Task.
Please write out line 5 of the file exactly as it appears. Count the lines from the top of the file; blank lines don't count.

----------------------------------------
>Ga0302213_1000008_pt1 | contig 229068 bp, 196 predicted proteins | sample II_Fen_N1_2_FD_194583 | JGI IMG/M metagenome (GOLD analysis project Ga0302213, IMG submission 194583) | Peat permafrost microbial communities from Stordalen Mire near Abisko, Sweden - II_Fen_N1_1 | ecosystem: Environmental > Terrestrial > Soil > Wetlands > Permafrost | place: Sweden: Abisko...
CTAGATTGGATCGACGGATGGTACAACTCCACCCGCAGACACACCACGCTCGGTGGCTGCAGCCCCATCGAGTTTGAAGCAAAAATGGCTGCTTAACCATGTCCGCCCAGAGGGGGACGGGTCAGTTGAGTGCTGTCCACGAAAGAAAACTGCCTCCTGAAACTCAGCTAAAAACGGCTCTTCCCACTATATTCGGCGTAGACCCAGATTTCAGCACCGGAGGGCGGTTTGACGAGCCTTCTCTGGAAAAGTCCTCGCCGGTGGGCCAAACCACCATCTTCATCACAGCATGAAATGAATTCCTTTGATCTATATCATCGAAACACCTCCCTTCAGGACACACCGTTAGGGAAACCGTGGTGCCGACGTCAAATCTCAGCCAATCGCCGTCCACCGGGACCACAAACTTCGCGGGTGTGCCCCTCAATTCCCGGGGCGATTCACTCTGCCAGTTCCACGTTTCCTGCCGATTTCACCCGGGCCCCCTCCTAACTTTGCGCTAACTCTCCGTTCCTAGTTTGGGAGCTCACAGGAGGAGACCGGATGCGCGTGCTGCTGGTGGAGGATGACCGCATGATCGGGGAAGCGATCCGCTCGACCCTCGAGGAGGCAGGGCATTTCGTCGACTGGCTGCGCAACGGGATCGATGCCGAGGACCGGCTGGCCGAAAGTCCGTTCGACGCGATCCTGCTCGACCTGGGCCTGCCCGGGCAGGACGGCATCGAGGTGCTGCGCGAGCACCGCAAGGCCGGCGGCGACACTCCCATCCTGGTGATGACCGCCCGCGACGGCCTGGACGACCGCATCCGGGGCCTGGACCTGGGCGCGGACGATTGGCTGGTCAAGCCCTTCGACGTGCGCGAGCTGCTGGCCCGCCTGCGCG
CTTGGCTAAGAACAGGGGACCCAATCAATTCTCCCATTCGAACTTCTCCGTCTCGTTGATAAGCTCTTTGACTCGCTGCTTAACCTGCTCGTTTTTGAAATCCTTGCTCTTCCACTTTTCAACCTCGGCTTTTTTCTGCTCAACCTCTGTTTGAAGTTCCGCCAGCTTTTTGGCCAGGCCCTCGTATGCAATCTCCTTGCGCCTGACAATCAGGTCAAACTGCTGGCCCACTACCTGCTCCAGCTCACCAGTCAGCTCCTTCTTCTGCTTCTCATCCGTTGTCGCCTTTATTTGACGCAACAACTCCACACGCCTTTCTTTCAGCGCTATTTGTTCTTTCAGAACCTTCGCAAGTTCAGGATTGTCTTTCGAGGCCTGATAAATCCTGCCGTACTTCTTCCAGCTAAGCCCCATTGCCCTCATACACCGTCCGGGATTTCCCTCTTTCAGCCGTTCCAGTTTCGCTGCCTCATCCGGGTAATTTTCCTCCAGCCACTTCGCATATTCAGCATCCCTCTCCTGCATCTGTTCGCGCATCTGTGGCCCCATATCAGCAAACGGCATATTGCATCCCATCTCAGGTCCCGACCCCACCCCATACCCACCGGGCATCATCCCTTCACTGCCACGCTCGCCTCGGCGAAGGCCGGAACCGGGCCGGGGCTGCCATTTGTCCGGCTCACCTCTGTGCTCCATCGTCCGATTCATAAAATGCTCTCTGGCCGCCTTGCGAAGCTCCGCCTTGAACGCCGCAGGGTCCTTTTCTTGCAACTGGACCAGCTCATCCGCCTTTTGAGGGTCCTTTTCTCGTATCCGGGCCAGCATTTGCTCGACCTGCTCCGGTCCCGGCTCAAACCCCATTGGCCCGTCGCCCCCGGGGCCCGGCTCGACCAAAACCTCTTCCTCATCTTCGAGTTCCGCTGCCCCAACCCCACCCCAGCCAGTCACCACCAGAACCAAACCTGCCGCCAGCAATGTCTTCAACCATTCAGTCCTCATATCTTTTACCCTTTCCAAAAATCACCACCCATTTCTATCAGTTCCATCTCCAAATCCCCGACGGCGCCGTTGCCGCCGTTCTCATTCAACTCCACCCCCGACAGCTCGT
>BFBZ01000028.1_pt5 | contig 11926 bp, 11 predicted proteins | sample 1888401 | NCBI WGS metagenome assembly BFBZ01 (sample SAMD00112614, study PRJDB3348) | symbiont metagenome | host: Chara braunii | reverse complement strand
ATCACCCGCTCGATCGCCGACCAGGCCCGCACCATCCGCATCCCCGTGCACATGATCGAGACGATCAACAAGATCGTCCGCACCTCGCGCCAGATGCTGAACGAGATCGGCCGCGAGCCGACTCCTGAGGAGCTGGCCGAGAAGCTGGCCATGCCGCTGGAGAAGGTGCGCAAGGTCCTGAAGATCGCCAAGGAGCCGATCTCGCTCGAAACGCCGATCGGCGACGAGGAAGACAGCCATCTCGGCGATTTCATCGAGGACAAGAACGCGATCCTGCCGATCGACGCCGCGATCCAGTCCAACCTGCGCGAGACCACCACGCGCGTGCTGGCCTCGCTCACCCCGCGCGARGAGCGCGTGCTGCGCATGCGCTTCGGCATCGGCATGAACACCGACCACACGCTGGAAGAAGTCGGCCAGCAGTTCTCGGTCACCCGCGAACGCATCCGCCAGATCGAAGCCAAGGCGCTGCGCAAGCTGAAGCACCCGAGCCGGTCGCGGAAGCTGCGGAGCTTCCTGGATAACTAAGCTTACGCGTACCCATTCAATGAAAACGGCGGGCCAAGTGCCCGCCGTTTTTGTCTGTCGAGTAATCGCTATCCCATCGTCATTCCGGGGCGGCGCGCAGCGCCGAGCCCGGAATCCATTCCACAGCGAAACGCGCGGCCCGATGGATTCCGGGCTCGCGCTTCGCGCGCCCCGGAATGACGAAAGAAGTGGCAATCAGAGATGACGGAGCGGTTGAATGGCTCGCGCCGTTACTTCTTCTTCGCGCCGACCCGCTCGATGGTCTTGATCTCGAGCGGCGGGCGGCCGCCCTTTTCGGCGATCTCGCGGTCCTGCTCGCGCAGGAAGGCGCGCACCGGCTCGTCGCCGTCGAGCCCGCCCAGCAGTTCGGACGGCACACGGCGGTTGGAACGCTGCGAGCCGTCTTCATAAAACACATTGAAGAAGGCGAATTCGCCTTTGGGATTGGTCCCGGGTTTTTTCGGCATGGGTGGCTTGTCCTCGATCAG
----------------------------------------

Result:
ATCACCCGCTCGATCGCCGACCAGGCCCGCACCATCCGCATCCCCGTGCACATGATCGAGACGATCAACAAGATCGTCCGCACCTCGCGCCAGATGCTGAACGAGATCGGCCGCGAGCCGACTCCTGAGGAGCTGGCCGAGAAGCTGGCCATGCCGCTGGAGAAGGTGCGCAAGGTCCTGAAGATCGCCAAGGAGCCGATCTCGCTCGAAACGCCGATCGGCGACGAGGAAGACAGCCATCTCGGCGATTTCATCGAGGACAAGAACGCGATCCTGCCGATCGACGCCGCGATCCAGTCCAACCTGCGCGAGACCACCACGCGCGTGCTGGCCTCGCTCACCCCGCGCGARGAGCGCGTGCTGCGCATGCGCTTCGGCATCGGCATGAACACCGACCACACGCTGGAAGAAGTCGGCCAGCAGTTCTCGGTCACCCGCGAACGCATCCGCCAGATCGAAGCCAAGGCGCTGCGCAAGCTGAAGCACCCGAGCCGGTCGCGGAAGCTGCGGAGCTTCCTGGATAACTAAGCTTACGCGTACCCATTCAATGAAAACGGCGGGCCAAGTGCCCGCCGTTTTTGTCTGTCGAGTAATCGCTATCCCATCGTCATTCCGGGGCGGCGCGCAGCGCCGAGCCCGGAATCCATTCCACAGCGAAACGCGCGGCCCGATGGATTCCGGGCTCGCGCTTCGCGCGCCCCGGAATGACGAAAGAAGTGGCAATCAGAGATGACGGAGCGGTTGAATGGCTCGCGCCGTTACTTCTTCTTCGCGCCGACCCGCTCGATGGTCTTGATCTCGAGCGGCGGGCGGCCGCCCTTTTCGGCGATCTCGCGGTCCTGCTCGCGCAGGAAGGCGCGCACCGGCTCGTCGCCGTCGAGCCCGCCCAGCAGTTCGGACGGCACACGGCGGTTGGAACGCTGCGAGCCGTCTTCATAAAACACATTGAAGAAGGCGAATTCGCCTTTGGGATTGGTCCCGGGTTTTTTCGGCATGGGTGGCTTGTCCTCGATCAG